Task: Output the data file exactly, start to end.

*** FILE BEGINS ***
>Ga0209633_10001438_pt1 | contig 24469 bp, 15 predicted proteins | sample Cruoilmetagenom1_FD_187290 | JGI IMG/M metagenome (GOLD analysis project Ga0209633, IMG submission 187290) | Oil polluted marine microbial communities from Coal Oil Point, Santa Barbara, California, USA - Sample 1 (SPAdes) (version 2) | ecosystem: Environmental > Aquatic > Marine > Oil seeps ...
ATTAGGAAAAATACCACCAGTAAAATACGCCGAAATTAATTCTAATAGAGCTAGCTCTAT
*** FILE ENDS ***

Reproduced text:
>Ga0209633_10001438_pt1 | contig 24469 bp, 15 predicted proteins | sample Cruoilmetagenom1_FD_187290 | JGI IMG/M metagenome (GOLD analysis project Ga0209633, IMG submission 187290) | Oil polluted marine microbial communities from Coal Oil Point, Santa Barbara, California, USA - Sample 1 (SPAdes) (version 2) | ecosystem: Environmental > Aquatic > Marine > Oil seeps ...
ATTAGGAAAAATACCACCAGTAAAATACGCCGAAATTAATTCTAATAGAGCTAGCTCTAT